Friday, April 18, 2014

First 50 Friday - The First 50 Pages Project

When I decided to (re)start book blogging, I asked myself what I wanted to accomplish. What I wanted was simple: to share my love of reading. But when I delved a little deeper, I realized that I wanted to talk about newer books that got me excited. And that's when I found myself in a quandary. You see, for years, I have been on a book buying diet because I already own so many books that I have not read, and my shelves are pretty full. I feel like I should read more of these older books before I buy new ones. But what if I am no longer interested in xyz book? My solution is to apply Nancy Pearl's "Rule of Fifty" to my bookshelves and submit a short write-up for my blog.

The First 50 Pages Project

The Girl Who Fell from the Sky

Heidi W. Durrow
Winner of the Bellwether Prize for Fiction - 2008

First lines: “You my lucky piece,” Grandma says. Grandma has walked me the half block from the hospital lobby to the bus stop. Her hand is wrapped around mine like a leash.

This book is the story of Rachel, an 11-year-old mixed-race girl who has just moved in with her grandmother and aunt in Portland after her mother and brother’s tragic deaths. The story is told in shifting perspectives, including Rachel; Laronne, her mother’s boss in Chicago; Jamie, a Chicago neighbor boy.  In the first 50 pages, Rachel arrives at her grandmother’s house and begins school. Meanwhile her neighbor and her mother’s former boss try to make sense of what happened.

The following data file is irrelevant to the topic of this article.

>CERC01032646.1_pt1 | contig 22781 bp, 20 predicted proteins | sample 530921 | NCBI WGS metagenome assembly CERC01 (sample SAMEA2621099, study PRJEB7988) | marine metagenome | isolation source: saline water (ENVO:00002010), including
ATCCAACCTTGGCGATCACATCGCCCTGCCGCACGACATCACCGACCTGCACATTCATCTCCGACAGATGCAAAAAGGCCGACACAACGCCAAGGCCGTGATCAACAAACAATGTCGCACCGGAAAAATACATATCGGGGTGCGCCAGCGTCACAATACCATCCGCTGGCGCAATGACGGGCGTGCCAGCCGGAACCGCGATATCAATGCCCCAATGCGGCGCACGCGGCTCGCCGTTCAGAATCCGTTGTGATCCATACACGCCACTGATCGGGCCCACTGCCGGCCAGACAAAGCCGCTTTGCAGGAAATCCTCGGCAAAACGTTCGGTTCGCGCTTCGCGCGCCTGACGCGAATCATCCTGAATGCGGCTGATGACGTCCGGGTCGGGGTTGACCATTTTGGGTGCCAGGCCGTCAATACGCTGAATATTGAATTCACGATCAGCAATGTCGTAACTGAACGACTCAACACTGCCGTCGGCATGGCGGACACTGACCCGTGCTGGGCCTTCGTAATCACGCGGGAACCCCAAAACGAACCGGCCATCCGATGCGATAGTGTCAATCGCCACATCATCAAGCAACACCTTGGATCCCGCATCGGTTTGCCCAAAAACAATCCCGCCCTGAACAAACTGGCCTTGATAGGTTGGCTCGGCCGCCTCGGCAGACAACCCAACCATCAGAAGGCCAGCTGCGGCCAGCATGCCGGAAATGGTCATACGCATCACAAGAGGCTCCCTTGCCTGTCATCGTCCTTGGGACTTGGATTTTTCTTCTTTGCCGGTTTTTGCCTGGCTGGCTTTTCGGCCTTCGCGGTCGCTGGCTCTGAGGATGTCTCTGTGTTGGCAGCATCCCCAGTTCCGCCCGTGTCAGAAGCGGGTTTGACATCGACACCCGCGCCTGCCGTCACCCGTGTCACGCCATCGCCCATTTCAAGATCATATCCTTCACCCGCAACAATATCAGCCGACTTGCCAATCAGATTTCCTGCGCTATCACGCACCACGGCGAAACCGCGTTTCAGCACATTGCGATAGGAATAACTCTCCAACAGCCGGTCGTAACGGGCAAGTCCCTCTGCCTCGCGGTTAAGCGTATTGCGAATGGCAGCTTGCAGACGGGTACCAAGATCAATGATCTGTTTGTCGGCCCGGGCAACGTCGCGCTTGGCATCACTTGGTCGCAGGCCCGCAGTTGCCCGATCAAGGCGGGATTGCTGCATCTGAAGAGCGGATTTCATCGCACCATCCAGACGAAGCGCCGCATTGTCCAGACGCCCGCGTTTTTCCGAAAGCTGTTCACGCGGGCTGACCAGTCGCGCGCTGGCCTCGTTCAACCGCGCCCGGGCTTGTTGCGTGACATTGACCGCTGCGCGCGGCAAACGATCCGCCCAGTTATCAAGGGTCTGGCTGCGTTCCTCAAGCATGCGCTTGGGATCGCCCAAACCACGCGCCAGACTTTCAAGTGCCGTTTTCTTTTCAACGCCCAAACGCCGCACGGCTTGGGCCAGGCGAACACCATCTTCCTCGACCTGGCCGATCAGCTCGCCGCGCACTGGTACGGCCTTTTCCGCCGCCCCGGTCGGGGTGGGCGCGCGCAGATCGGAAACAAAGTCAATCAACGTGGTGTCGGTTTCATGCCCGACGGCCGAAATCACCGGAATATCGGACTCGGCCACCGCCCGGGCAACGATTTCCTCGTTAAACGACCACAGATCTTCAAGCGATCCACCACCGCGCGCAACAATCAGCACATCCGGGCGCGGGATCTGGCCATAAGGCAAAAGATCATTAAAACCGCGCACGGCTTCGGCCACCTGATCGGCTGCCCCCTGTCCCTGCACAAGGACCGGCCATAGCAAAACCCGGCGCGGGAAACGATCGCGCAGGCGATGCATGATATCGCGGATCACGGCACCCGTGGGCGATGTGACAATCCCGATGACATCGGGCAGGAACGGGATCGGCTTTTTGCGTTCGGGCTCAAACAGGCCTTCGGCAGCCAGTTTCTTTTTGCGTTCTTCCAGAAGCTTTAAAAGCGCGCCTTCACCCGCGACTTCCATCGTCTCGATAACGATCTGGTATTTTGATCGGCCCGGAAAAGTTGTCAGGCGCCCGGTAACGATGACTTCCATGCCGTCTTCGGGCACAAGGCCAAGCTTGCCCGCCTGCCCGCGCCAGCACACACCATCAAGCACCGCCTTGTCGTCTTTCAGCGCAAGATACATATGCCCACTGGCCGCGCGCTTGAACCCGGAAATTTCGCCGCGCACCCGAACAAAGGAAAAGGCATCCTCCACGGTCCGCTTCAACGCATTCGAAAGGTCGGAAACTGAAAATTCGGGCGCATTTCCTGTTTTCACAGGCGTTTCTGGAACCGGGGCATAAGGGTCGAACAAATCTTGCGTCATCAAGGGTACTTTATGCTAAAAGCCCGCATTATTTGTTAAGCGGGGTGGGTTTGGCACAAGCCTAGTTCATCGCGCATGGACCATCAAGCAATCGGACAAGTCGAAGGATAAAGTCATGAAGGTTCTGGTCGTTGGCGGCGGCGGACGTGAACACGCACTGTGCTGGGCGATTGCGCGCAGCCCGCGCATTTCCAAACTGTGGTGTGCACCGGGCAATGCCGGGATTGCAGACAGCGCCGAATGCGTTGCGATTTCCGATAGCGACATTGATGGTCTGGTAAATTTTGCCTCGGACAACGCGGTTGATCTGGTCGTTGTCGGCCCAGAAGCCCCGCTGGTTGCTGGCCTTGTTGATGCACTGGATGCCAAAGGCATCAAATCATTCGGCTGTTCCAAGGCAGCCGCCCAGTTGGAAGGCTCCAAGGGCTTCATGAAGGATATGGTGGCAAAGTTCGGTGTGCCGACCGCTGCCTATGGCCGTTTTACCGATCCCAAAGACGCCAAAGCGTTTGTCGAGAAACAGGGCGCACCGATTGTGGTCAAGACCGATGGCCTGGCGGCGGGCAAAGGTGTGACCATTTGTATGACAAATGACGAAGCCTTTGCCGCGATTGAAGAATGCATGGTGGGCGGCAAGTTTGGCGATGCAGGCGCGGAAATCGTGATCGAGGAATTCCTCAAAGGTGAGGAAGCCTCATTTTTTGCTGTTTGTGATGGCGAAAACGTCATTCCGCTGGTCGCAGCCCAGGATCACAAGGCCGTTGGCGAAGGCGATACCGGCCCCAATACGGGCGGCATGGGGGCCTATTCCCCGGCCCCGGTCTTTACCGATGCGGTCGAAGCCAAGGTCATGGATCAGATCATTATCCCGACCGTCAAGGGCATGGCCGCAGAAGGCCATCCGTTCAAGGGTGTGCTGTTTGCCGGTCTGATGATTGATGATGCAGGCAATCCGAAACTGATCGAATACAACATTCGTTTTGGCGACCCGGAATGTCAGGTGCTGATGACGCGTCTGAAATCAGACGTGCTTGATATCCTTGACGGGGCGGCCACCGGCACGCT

I do not feel like a lot happens in the first 50 pages. We meet Rachel and her family members and we see a bit of what her life was like before and what happened, but for me it just wasn't quite enough to pull me all the way in. 

I give the beginning a 3.5. I think I will come back to it. I think the fact that it won the Bellwether Prize is actually a deterrent for me. I worry about being bludgeoned with its social conscience. I am still a little bruised from my last run-in with Barbara Kingsolver, and I don't know if Durrow has the writing chops to get away with it.

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